John Lockwood

Unboxing a Mind

Top 8 Mistakes People Make When Quitting Social Media

Since deciding to leave social media sites at the end of 2016, I have been reflecting on earlier attempts to do the same thing that didn’t last, thinking about my success so far this time, and reading stories of both success and failure to see if there are any common themes. I thought it worthwhile to share some of the ideas I have, with the caveat that, at present, my current way of doing things is only a few days old.

I’ll write a follow-up article after some time has passed to see if these ideas still hold water. As of today, however, these are I think the biggest mistakes:

  1. Announcing That You’re Leaving (In a Huff or Otherwise) It makes sense when you’re leaving a nightclub or a party to be gracious to your hosts and announce that you’re leaving. But what’s the point of announcing on social media that you’re leaving social media? Are you hoping to show you’re better than other people somehow? Well, if you were stuck there for any length of time, you’re not, and rubbing their nose in your newfound “superiority” isn’t going to help anybody.

    Are you saying goodbye to Mark Zuckerberg? He doesn’t care. Most of us who leave social media do so out of the conviction that being there doesn’t really matter. If that’s the case, just slip out the back, Jack. No one will miss you. Of course, if there are people whose time you enjoy whom you can only get in touch with through social media, then you should probably send them your phone number or email privately before you leave, or get theirs so you can stay in touch and enjoy spending real world time with them.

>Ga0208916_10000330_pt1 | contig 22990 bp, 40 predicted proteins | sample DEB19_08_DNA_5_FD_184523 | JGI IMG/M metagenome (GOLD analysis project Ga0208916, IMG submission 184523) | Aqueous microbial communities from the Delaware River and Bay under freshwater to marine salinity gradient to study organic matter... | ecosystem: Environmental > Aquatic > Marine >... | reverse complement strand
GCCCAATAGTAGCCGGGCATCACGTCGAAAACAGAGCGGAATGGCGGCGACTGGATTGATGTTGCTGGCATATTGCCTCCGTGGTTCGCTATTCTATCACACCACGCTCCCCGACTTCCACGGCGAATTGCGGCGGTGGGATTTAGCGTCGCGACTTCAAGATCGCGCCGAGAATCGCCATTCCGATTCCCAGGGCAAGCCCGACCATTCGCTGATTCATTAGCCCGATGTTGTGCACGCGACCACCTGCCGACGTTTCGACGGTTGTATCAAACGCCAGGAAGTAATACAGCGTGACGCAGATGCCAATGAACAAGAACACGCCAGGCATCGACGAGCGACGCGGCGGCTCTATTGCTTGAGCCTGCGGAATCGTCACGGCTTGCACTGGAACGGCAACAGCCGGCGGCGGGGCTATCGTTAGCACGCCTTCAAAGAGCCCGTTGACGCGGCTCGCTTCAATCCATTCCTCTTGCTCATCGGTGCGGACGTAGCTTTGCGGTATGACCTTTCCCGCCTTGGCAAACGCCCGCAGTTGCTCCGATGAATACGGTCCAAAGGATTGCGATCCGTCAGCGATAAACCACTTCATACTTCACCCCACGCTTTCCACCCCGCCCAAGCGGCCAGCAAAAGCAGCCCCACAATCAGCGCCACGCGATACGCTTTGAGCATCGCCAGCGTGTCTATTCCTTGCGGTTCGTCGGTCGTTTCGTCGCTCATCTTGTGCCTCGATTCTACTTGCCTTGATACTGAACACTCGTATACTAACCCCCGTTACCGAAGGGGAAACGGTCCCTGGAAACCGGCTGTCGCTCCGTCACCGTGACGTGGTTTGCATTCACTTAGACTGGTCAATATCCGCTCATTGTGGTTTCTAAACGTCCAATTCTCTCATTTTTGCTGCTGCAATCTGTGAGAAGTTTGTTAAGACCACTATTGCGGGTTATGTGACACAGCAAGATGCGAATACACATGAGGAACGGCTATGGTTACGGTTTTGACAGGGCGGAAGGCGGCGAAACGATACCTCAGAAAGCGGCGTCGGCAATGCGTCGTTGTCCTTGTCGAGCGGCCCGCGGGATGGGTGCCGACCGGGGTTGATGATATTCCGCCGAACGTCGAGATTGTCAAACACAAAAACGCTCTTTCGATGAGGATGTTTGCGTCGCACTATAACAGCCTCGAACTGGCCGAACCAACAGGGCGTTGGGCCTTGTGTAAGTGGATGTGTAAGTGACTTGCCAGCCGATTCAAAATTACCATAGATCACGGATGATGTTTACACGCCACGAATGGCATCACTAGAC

2. Deleting Your Accounts There are cases in which getting rid of the thing you’re eliminating in your life makes sense. If you’re quitting cigarettes, not buying any more cigarettes would make it both harder to find one and save you money. But in the case of social media, using it is free, and having an account is not your issue. I went through a lot of trouble to disable my first Facebook account, and now I have another that works perfectly fine. But as of today, I haven’t been there in a few days, and I feel no special reason to go back. Deleting my account again would cause me to go back there again to close the account out, and I don’t want to go back there again. This brings me to my second point.

  3. Not Using a Site Blocker I recently started limiting the sites I have access to at work so I can stay focused and not be distracted. This isn’t something my employer asked me to do - I just noticed the occasional distraction and took action on my own. I’m using the Chrome Site Blocker plugin, which works perfectly fine and takes just a few minutes to set up. However, for some time at home I was running Linux, and I wasn’t able to get the plugin to work as I easily could on Windows. So of course, the result is that at night I would visit all the sites I was limiting during the day. I was making good use of my employer’s time, and wasting my own. Recently I had the opportunity to move to Windows since my wife needed access to a Windows computer for some of her tasks, so now I’m able to block Twitter, Facebook, and LinkedIn easily in both environments.

    Why is using a Site Blocker so important? Because – on our computers as well as elsewhere – our habits are automatic actions. So even if you intend not to end up on Facebook, if you’re fingers are used to getting you there, you’re bound to go there automatically, by accident, without thinking about it. Site Blocker can easily be configured to redirect you to any site you choose.